Despite what we may think, computer games give gamers food for thought regarding the world, life and right and wrong. This is the conclusion of a study conducted by cultural scientist Jef Folkerts. ‘It seems that gamers undergo an artistic-emotional response when playing games more often than we thought. Without noticing, they form opinions about the events that take place in the games and stories, and are encouraged to think about the world around them,’ says Folkerts. He will defend his PhD thesis at the University of Groningen on 30 April.
Although games are primarily intended for pleasure, they can also be seen as a form of culture. They comment on the society in which they are designed: intentionally or not, the imagination of the designers is influenced by their own critique, which then seeps into the games. In turn, the games appeal to the imagination of the gamers, and possibly encourage them to think about society and social issues.
A lot of research has already been carried out into the effect of games on fanatical (and less fanatical) gamers. Most of the results play directly into the hands of the culture pessimists. Games make people aggressive or antisocial. At best, a game may give gamers an aesthetic experience, but it would never help them to understand the world around them. Folkerts, a gamer himself, wanted to get to the bottom of this experience. ‘When gamers are so immersed in their game that they forget everything that is going on around them, it is pure entrainment. I consider it to be artistic-emotional response when a gamer implicitly recognizes criticism in an event outside the ‘real world’, and feels compelled to think about the event in terms of his or her own world outside the game.’
Gamers confirm that the artistic character of their games lies in the design, and that it is all about the aesthetic experience. They would not swap the enjoyment aspect for more room for reflection on the world around them. However, it came as a surprise to Folkerts that gamers do not only enjoy the beauty of a game and the emotion it incites, but that the games also give them food for thought. Three-quarters of the more than two hundred gamers he interviewed said that the games made them think about the world, and forty percent did this because of the implicit social critique they encountered. ‘After studying the answers to my questions, I can only conclude that gamers are not as superficial as we assume. Strangely enough, the violent and bloodthirsty games appear to give more food for thought about events and situations in the real world,' says Folkerts. He continues: 'In this respect, games could be said to be a form of culture. My research might even persuade designers to take this into account when designing games.’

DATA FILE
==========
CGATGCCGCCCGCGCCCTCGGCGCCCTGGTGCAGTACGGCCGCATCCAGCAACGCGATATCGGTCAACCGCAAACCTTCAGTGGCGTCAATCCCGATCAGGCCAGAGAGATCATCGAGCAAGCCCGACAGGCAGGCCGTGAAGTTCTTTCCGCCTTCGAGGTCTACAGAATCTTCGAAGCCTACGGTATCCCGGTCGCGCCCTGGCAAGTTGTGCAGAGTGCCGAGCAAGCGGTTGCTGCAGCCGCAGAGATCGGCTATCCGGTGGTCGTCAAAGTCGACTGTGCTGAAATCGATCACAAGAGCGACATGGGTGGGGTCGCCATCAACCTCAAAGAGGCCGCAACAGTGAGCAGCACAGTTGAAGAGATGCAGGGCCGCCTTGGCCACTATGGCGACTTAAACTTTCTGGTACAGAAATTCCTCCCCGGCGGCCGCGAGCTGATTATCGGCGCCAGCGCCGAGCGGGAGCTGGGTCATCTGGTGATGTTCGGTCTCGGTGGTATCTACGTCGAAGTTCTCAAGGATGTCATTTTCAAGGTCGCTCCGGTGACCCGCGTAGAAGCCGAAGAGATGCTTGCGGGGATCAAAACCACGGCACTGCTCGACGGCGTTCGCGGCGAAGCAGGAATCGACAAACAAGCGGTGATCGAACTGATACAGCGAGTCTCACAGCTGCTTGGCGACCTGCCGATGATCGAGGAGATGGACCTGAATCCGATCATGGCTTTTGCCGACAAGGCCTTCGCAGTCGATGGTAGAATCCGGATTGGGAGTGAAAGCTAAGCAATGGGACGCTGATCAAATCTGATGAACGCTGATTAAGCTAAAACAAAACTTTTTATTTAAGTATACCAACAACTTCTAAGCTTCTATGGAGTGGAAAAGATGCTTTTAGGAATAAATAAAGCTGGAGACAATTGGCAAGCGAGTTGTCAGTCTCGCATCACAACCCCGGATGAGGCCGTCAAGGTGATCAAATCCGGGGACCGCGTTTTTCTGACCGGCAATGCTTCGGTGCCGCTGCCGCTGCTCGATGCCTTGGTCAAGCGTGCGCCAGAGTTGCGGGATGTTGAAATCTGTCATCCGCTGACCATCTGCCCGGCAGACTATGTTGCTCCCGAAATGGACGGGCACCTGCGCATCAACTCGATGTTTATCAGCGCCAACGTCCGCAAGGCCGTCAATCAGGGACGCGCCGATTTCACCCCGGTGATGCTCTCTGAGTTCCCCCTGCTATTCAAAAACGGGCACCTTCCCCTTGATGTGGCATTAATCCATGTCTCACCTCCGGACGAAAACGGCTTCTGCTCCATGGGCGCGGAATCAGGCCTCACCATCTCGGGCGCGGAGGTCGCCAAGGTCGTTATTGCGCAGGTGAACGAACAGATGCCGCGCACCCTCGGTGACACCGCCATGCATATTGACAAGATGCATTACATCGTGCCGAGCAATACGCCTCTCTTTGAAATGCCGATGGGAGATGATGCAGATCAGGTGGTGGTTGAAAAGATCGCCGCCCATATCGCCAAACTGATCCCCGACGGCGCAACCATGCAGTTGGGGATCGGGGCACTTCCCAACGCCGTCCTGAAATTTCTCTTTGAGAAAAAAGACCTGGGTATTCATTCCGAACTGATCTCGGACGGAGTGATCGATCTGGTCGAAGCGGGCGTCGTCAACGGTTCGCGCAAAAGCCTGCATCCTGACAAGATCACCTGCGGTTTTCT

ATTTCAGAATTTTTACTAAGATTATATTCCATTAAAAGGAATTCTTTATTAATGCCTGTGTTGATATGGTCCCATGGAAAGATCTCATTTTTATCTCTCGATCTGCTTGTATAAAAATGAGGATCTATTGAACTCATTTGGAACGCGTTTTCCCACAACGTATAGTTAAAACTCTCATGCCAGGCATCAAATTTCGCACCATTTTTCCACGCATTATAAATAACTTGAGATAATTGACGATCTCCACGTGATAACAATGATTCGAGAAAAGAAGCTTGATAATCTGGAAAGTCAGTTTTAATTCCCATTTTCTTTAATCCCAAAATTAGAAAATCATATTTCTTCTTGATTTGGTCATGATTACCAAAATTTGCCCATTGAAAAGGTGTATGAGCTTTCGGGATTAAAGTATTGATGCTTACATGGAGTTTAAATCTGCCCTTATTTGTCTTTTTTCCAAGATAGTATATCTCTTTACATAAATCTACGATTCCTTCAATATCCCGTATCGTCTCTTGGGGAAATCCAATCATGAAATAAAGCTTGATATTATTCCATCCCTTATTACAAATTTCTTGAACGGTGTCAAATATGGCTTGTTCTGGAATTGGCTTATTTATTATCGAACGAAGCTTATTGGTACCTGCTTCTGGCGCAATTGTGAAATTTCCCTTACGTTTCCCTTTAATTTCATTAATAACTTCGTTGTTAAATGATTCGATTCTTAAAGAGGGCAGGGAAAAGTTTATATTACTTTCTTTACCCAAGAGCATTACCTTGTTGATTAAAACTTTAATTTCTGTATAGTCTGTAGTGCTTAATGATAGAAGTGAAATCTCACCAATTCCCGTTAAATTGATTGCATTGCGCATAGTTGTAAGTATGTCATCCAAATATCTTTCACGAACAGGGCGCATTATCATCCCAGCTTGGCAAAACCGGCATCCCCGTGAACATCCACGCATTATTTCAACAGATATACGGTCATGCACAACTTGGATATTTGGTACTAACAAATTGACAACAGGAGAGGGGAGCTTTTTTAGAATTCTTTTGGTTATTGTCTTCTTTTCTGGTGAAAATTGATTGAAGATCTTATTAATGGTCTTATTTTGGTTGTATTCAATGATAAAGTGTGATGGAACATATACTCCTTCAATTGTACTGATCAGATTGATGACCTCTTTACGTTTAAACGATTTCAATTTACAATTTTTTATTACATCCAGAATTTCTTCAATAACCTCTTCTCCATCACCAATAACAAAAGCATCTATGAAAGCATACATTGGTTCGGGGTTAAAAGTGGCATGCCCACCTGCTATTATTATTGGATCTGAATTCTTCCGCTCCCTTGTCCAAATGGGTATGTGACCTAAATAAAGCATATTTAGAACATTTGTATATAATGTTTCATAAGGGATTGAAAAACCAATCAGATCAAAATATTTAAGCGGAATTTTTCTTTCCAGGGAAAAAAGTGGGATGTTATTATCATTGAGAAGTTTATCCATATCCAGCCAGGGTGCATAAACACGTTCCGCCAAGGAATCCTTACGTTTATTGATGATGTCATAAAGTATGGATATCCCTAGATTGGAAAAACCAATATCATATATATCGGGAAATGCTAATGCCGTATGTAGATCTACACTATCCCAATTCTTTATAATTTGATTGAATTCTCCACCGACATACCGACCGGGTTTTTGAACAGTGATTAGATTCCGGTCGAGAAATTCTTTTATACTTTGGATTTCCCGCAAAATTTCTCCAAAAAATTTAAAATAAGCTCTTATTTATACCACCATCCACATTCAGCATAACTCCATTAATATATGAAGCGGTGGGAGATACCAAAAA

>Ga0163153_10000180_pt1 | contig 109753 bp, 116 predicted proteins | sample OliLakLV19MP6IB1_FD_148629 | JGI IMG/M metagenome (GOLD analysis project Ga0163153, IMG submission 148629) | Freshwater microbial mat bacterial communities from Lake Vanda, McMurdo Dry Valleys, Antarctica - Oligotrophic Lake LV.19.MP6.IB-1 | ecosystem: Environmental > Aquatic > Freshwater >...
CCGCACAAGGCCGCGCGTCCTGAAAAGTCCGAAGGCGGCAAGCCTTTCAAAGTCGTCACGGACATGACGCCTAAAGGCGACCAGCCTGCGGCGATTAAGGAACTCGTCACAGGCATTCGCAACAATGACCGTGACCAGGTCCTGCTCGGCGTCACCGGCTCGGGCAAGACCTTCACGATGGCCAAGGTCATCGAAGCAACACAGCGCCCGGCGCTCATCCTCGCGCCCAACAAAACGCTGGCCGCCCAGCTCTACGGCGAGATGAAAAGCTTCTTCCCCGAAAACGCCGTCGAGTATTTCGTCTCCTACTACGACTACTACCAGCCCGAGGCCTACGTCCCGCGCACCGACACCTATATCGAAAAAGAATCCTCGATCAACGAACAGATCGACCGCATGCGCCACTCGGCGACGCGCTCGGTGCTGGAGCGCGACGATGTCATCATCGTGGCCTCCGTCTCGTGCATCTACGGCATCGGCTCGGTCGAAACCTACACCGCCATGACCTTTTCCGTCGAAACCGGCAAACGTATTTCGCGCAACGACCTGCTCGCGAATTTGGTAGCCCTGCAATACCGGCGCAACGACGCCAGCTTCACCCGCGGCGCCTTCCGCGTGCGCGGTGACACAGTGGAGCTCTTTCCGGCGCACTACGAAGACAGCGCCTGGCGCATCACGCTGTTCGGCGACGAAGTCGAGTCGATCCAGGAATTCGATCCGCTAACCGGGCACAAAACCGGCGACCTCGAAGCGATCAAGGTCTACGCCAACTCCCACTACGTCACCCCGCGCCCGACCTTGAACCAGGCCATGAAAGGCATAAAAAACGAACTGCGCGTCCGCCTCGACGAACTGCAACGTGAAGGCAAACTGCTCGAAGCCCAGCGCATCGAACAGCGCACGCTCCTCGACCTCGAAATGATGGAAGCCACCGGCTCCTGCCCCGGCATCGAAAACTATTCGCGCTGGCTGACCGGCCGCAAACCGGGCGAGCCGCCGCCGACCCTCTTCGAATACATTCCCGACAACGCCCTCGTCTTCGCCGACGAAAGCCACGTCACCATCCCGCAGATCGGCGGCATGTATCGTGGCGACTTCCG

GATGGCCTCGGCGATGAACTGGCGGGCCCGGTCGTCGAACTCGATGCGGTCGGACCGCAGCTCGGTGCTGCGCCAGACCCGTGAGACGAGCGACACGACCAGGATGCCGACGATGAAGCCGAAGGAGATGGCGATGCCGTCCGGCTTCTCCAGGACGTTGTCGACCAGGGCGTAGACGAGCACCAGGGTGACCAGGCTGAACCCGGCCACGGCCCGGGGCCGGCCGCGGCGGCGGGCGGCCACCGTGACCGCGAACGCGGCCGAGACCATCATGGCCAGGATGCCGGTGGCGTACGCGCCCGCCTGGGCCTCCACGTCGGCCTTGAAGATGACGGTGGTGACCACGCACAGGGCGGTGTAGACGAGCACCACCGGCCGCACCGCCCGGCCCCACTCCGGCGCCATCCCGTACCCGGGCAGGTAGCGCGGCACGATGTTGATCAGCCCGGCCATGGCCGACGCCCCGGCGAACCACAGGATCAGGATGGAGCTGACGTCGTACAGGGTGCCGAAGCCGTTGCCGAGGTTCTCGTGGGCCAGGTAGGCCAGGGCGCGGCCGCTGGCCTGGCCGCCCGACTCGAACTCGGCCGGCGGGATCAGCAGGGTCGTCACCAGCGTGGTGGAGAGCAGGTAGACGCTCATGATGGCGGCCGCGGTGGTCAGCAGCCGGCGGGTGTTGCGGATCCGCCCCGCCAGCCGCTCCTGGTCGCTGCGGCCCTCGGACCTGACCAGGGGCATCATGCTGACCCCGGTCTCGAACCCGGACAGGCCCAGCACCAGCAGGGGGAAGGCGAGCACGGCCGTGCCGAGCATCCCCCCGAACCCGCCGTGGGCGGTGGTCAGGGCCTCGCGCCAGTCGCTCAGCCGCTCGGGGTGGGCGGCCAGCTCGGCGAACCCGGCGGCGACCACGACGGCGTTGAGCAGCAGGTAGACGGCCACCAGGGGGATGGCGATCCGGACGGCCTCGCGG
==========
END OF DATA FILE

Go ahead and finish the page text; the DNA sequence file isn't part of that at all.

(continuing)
Jef Folkerts read Art and Arts Policy at the University of Groningen. He conducted his research at the Groningen Research Institute for the Study of Culture (ICOG), Faculty of Arts. Prof. B.P. van Heusden was his supervisor, and his thesis is entitled Spel tussen amusement en kunst - de verbeelding van cultuur in games (The Interplay between Entertainment and Art – Reflecting Culture in Games). Folkerts works as lecturer/researcher at Hanze University of Applied Sciences Groningen.
Complete dissertation: http://hdl.handle.net/11370/52668e4f-1dea-4fe3-9bef-e2ad04da9f0a
Contact: Jef Folkerts, j.folkerts[at]pl.hanze.nl
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